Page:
The Royal Treatment

A sweetly-humourous take on every teenage girl's dream.

It’s your modern-day fairy tale minus the mice and pumpkins, and plus tiaras, queens and Shaft look-alikes. Fables can't get more sophisticated than this!

Disney’s production is a feel-good flick about a story that makes you believe that something as extraordinary as this could even happen to you! It’s about tenth-grader Mia Thermopolis (Hathaway), whose big hair and dorky glasses make her stand out, ironically, as a nobody, and she gets through each school day as though it was a Herculean task. She’s bad at public speaking, terrible at sports and most people plain don’t notice her. Armed with an impassioned political and environmental activist friend Lilly (Matarazzo), who runs her own school TV show, Mia usually takes a back seat to the showmanship and daring displayed by her sidekick.

And one day, out of the blue, her artist mother, Helen (Caroline Goodall) informs her about a visit by paternal grandma Clarisse Rinaldi (Julie Andrews), who, incidentally, hasn’t met Mia since birth. Mum conveniently fails to let Mia know that grandma is Queen of Genovia, a pear-growing European state, and that Mia’s dad, was, until his death a couple of months ago, Prince of Genovia. So much for a royal daze!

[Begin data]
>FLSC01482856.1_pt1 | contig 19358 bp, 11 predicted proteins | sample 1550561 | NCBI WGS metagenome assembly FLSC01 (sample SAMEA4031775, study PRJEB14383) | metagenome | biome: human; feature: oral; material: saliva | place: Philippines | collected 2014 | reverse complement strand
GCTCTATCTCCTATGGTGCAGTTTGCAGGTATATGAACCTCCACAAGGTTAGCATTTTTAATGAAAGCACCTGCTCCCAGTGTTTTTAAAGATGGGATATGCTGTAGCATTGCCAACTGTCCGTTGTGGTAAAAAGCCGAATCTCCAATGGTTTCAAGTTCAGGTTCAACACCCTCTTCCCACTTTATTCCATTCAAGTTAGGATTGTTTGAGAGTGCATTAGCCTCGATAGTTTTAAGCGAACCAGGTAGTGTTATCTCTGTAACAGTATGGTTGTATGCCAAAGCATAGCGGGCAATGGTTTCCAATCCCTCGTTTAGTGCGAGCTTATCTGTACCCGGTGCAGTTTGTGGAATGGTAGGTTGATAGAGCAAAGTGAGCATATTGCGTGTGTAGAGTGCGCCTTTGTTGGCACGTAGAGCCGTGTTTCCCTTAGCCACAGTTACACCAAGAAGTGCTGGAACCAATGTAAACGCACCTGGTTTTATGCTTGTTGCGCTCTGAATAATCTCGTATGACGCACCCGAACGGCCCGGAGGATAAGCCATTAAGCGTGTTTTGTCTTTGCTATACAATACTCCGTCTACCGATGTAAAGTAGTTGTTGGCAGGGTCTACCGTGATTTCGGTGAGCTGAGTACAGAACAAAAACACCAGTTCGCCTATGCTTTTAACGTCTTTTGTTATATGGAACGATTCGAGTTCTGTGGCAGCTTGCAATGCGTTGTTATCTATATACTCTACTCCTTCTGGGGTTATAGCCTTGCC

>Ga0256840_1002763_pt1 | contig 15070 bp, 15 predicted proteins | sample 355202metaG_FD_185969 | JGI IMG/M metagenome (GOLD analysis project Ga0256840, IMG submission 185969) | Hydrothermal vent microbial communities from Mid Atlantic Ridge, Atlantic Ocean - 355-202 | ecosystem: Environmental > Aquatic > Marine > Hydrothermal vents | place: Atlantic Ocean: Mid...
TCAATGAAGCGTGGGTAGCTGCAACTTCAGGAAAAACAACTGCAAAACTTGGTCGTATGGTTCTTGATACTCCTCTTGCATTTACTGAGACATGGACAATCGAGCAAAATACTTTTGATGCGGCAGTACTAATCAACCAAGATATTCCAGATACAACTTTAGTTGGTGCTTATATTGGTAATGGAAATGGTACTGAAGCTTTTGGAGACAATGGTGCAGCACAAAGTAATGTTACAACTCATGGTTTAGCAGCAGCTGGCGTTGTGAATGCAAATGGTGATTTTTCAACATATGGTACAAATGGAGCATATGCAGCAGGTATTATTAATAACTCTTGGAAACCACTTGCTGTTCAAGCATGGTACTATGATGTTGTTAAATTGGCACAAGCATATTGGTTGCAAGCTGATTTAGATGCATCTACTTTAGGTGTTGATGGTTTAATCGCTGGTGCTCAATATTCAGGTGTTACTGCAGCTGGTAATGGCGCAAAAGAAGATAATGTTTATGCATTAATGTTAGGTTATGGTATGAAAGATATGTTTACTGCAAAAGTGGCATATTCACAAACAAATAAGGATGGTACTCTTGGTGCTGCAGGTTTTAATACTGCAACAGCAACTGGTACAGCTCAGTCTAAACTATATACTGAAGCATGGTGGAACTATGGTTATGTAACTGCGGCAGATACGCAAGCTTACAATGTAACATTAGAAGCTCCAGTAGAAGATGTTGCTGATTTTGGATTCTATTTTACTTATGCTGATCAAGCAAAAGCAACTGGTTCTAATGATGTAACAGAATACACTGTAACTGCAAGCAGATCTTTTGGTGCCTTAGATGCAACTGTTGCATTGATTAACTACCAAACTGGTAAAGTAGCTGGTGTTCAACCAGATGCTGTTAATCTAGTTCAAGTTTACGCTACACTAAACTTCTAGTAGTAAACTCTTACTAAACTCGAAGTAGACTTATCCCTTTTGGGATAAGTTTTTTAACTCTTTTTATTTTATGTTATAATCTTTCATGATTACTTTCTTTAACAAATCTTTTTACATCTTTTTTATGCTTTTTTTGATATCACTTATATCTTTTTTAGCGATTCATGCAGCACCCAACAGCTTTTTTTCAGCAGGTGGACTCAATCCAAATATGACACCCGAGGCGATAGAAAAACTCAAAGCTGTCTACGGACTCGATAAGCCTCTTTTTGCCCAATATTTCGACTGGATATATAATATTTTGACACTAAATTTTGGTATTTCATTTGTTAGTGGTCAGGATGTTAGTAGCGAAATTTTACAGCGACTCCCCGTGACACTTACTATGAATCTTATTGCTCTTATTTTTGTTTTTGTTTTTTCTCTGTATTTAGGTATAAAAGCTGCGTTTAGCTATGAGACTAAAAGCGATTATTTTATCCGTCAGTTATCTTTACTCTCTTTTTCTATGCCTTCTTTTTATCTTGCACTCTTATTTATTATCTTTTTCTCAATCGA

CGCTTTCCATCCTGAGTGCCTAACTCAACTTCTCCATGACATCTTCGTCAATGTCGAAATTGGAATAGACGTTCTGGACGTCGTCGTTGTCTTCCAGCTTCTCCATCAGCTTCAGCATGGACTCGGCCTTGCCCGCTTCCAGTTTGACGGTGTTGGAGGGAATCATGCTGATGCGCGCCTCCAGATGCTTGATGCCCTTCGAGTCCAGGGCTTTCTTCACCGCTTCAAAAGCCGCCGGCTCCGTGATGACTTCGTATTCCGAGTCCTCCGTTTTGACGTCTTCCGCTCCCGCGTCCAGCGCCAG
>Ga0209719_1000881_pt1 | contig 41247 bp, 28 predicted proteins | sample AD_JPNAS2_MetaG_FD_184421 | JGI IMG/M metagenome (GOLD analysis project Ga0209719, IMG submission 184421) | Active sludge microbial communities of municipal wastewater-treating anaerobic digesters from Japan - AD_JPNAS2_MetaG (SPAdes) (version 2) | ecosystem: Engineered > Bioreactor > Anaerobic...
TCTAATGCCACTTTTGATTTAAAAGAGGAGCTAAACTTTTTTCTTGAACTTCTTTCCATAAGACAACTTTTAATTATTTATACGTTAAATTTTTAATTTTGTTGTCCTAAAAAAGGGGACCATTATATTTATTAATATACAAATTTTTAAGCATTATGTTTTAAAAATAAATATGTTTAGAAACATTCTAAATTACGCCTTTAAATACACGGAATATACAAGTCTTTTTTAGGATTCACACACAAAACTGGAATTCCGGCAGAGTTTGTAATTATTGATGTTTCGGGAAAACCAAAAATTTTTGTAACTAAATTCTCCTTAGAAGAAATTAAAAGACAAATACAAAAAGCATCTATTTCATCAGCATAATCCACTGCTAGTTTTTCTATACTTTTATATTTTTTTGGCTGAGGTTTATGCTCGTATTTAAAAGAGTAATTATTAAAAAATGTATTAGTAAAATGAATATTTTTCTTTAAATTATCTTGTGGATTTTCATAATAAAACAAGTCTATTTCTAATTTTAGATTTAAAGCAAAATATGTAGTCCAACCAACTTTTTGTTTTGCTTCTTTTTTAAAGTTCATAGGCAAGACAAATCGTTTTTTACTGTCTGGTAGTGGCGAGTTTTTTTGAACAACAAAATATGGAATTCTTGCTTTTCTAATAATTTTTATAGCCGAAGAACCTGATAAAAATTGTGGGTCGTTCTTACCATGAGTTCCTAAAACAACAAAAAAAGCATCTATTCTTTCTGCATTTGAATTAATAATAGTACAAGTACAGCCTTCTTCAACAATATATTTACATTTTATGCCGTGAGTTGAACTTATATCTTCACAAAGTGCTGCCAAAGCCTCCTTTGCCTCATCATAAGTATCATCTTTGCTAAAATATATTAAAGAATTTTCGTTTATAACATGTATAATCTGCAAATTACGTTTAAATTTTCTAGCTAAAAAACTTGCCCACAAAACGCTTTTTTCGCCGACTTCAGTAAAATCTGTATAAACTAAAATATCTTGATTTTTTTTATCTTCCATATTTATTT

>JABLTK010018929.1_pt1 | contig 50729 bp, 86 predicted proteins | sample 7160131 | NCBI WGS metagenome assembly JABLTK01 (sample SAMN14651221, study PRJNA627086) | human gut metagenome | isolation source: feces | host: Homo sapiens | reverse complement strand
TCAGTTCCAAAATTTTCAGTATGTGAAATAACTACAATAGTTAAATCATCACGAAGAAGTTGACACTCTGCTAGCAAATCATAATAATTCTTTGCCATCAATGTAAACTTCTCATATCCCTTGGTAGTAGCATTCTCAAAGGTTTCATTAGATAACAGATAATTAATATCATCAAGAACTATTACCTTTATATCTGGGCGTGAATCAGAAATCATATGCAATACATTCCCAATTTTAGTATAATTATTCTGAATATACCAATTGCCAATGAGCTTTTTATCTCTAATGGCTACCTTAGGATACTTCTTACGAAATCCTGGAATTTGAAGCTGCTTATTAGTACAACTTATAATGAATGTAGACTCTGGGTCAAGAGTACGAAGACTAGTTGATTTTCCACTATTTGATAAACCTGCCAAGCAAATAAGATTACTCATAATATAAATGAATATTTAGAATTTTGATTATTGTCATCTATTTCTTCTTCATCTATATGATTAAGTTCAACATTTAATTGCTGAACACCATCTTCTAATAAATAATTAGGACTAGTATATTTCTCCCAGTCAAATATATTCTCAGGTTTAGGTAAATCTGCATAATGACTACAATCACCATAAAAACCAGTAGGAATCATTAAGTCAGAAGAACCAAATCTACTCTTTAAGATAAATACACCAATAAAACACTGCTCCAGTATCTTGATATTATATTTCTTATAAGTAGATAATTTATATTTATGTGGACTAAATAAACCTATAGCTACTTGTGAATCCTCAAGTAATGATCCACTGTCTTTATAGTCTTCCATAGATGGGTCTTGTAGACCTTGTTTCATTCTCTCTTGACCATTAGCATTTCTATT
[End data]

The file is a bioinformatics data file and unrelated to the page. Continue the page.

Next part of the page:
But the Queen is in San Francisco for more than a familial visit. She wants Mia to accompany her back to the castle and take over the royal title of Princess, so as to bear on the blue-blooded lineage. A hilarious and immensely enjoyable turn of events results from Mia’s acceptance, beginning with lessons in the etiquette and carriage of a Princess, to the physical remodeling of the gawky girl.

Gary Marshall ("Runaway Bride") has gathered a fantastic cast, spearheaded by the remarkable Julie Andrews, who couldn’t have conveyed the role of the aristocratic Queen better. Anne Hathaway is like putty in the director’s hands, and can flow from a comic teenager into a refined young woman in about the time taken to do her nails. Mandy Moore, in her debut Feature, plays the archetypal mean-mouthed cheerleader who dates the school sports hero and is attended to by her entourage of like-minded preppies.

There have been other movies like this, ones that fill you with that unmistakable joie de vivre, and this one is definitely worth a look - especially if you have kids to entertain!

This article was first published on 31 Dec 2001.